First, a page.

By Manuel Roig-Franzia
Washington Post Staff Writer
Thursday, September 8, 2005
NEW ORLEANS -- The Lower Ninth Ward crouches behind a pile of dirt, separated by a big bend in America's biggest river and a thick canal and eons of tradition from the "high-class people" up on the high ground over in the French Quarter. They keep piling the dirt higher, pushing the levee up and up over the years, but the water keeps coming into the Lower 9.
This place -- an archetype of New Orleans African American culture dotted by tiny corner groceries called "superettes" and laundromats called "washaterias" -- is still now, eerily still. This poorest of neighborhoods, which gave the world Fats Domino and hosts during Carnival season the "second-line" parades, with their high-stepping funk groove, is almost completely under the water that Hurricane Katrina pushed into the city.
What isn't underwater is coated with a mud so thick and gloppy and black that it could have been produced only on the banks of the Mississippi. New Orleans is a counterintuitive place, and so is the Ninth Ward: The streets closest to the river stay driest and drain fastest because the ground is higher there, and the ruined houses have the small consolation of being glazed now by caked dry mud instead of the wet stuff.
The dead, and many of the living, are elusive. The dead because they are underwater, or tucked silently into flooded homes; the living because they are willing to hide in order to stay.
They sit in mildewing living rooms, curtains drawn, breathing the foulest of air and distrusting the people sent to help them. Theirs is a place of persistent poverty -- 36 percent of Lower Ninth Ward residents live below the poverty line, nearly twice the statewide poverty rate -- even though parts of the neighborhood have been upgraded. Before the storm, new money was trickling in to fix up the old shotgun houses -- so narrow that it's said a shotgun blast could travel unabated from front to back through the doors in the center of each room.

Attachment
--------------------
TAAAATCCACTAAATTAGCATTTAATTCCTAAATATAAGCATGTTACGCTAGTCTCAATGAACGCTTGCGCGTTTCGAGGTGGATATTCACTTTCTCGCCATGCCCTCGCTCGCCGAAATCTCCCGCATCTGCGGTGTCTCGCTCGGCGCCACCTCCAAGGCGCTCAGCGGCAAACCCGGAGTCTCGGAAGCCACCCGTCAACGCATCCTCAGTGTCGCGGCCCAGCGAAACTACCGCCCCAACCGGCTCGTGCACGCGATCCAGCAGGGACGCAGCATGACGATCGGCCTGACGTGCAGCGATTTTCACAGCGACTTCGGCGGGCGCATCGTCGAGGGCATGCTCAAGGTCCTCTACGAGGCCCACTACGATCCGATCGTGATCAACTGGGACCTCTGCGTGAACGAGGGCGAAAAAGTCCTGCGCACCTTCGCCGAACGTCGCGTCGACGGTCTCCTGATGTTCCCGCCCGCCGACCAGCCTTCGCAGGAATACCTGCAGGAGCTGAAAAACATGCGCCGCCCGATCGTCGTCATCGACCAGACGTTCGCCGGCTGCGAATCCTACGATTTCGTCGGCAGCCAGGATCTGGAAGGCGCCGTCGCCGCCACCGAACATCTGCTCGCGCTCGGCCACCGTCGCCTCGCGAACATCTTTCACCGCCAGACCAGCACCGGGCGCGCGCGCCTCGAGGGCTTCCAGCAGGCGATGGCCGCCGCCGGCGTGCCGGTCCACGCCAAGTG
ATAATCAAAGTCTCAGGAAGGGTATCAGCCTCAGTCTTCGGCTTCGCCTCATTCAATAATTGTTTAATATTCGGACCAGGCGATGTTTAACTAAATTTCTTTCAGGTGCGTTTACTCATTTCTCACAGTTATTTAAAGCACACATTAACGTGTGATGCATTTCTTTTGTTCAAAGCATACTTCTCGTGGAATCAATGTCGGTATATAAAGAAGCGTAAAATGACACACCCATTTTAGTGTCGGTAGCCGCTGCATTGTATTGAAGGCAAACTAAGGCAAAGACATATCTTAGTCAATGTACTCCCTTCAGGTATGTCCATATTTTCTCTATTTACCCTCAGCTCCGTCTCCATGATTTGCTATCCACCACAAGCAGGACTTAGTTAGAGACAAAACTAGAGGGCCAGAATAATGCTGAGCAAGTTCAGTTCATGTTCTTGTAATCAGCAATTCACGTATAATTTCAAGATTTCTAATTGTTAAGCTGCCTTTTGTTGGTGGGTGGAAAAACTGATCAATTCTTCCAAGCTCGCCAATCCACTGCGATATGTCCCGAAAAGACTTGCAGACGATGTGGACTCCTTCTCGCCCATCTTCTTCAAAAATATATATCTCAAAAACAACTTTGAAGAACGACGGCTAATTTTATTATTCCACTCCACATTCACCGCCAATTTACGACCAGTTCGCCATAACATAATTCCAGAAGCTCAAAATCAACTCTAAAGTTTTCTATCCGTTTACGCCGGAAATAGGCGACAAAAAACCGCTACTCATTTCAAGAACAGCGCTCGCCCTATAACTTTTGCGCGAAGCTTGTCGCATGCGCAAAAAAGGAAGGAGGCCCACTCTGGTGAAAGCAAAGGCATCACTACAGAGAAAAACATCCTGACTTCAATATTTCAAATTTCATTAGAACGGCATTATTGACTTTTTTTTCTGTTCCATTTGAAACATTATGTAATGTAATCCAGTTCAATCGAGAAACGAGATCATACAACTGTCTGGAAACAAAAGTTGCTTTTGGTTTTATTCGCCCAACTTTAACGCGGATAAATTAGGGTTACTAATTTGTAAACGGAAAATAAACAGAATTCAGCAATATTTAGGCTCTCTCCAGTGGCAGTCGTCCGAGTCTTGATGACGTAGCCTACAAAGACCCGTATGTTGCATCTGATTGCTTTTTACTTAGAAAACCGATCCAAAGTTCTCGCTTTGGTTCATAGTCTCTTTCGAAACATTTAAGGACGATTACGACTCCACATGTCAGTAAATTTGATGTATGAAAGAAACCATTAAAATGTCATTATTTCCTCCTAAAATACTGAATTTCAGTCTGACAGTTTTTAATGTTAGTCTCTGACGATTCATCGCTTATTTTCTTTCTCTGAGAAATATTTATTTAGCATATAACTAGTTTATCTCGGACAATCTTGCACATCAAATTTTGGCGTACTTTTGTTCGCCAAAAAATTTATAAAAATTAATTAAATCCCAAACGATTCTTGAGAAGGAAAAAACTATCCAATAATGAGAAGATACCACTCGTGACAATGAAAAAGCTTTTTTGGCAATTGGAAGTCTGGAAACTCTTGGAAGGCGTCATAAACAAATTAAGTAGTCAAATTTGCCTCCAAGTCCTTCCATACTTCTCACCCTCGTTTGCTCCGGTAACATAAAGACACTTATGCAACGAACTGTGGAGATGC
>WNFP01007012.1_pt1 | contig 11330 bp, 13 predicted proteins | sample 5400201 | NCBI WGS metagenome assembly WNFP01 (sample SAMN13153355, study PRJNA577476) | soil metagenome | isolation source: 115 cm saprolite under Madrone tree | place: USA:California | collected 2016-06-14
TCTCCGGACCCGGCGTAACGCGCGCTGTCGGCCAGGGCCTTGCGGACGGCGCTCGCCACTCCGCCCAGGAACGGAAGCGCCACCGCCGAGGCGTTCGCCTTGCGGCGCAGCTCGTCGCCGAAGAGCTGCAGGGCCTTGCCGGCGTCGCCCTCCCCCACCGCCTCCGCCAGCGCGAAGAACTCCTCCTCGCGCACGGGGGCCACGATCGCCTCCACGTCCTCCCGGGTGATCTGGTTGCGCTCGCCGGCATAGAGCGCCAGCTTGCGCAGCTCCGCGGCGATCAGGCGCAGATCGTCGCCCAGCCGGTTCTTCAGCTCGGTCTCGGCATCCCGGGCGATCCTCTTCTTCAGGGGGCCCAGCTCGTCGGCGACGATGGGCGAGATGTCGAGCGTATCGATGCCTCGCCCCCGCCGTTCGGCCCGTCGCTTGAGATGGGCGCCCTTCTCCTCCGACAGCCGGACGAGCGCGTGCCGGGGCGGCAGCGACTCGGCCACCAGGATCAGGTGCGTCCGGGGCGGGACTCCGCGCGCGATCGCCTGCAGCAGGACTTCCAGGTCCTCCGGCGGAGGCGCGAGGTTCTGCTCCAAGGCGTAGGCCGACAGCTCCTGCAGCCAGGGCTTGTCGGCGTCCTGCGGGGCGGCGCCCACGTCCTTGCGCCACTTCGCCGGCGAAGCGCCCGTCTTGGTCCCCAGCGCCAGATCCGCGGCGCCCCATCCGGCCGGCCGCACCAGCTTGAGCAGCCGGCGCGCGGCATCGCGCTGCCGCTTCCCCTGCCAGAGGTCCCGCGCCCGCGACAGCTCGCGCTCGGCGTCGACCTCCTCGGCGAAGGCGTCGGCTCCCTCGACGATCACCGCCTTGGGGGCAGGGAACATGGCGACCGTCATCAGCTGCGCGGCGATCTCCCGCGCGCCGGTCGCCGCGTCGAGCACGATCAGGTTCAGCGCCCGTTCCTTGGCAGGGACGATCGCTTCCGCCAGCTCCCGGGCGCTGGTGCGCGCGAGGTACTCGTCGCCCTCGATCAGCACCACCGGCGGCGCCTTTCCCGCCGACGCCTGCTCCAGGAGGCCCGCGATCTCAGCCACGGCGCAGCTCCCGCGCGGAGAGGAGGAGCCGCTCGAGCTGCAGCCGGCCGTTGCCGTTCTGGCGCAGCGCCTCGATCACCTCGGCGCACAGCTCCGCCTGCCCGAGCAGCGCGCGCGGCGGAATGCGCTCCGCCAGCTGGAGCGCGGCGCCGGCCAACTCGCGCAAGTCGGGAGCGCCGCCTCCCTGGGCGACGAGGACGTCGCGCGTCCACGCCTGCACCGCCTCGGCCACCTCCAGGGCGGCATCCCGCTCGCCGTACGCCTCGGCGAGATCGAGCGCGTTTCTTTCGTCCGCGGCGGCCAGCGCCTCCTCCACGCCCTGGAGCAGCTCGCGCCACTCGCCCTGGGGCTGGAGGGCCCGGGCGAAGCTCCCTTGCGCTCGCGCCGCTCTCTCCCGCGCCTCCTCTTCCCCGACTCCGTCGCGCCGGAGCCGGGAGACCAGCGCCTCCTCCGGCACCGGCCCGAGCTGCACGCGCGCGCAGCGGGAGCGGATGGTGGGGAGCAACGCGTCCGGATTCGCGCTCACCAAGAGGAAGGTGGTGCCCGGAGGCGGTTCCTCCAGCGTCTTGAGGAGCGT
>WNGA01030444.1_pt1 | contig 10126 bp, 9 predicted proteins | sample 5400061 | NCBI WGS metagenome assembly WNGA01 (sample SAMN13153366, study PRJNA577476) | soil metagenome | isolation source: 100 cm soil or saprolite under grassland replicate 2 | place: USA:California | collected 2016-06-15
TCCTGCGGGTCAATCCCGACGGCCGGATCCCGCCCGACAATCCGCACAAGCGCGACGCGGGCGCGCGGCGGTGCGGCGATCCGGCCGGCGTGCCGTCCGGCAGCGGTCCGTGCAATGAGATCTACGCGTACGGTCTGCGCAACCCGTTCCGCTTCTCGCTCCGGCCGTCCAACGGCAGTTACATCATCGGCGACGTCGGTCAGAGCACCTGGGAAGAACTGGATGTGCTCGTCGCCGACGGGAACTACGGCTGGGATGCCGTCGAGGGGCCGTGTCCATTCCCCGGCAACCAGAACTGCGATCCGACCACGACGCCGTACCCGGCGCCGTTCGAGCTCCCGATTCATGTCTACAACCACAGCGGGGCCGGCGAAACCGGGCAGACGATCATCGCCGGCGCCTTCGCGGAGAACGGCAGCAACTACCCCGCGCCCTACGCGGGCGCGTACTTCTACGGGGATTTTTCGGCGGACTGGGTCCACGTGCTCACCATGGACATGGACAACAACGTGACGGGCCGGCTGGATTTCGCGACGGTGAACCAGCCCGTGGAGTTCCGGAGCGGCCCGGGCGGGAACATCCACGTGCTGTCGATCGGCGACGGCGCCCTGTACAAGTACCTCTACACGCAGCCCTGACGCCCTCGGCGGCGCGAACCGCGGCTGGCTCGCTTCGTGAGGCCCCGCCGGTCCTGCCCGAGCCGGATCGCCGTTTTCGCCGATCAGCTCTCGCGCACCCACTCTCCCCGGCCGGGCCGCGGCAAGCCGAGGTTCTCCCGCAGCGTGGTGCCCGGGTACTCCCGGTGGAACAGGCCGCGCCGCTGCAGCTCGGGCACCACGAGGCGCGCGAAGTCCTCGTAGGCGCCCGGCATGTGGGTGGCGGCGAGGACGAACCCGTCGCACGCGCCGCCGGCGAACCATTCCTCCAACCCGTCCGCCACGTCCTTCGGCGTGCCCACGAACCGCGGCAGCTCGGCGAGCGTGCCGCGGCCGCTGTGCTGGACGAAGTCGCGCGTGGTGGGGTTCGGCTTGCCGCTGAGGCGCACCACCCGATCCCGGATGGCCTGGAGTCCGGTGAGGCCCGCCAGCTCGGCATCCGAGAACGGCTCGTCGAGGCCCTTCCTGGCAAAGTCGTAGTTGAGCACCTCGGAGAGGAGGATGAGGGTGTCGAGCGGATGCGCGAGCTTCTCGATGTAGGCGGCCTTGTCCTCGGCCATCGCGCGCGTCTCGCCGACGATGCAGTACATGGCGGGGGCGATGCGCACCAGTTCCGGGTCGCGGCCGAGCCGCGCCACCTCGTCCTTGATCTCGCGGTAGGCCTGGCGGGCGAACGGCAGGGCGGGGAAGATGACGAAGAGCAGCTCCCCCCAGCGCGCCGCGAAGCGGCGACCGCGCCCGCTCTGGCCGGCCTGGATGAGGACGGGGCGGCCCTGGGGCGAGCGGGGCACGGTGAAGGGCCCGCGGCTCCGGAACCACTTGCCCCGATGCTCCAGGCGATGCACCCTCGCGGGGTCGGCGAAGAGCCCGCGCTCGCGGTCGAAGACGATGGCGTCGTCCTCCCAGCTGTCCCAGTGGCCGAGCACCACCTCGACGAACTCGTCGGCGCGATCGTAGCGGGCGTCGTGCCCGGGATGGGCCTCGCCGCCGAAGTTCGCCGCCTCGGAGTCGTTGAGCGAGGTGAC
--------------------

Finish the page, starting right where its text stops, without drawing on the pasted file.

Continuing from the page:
The young Navy boys are trying to talk the most stubborn out of the area, offering hot meals and showers on the ship that pulled up to the levee. But it's a tough sell. The storm that wrecked the Lower Ninth Ward only worsened the class divide, the mistrust that was here before. The people who live here do not need a demographer to tell them that much of the deepest flooding wrought by Katrina rose in places where black people live, or that almost all the faces in the evacuee lines are black.
Patricia Alexis, a pretty 57-year-old with flashing eyes, as well as a bum knee and a host of ailments that keep her from working, tried it "da man's way." She went to the Superdome and sat in unspeakable filth with tens of thousands of people -- almost all black, she points out. She saw gunfights and vandalism and corridors turned into open sewers.
As soon as she had a chance, she got out of there, "waded through the water," to get back to the Lower Ninth Ward -- flooded and foul, but home. She poked around her little brick rental this week, exhausted from piling sopping clothes but, somehow, smiling.
"This is better than the Superdome," she said. "I was in danger there."
Alexis bathes with a bucket of suspect water. Dinner is an MRE handed out by the sailors who come by every once in a while, calling out on loudspeakers that everyone should leave. She ignores them.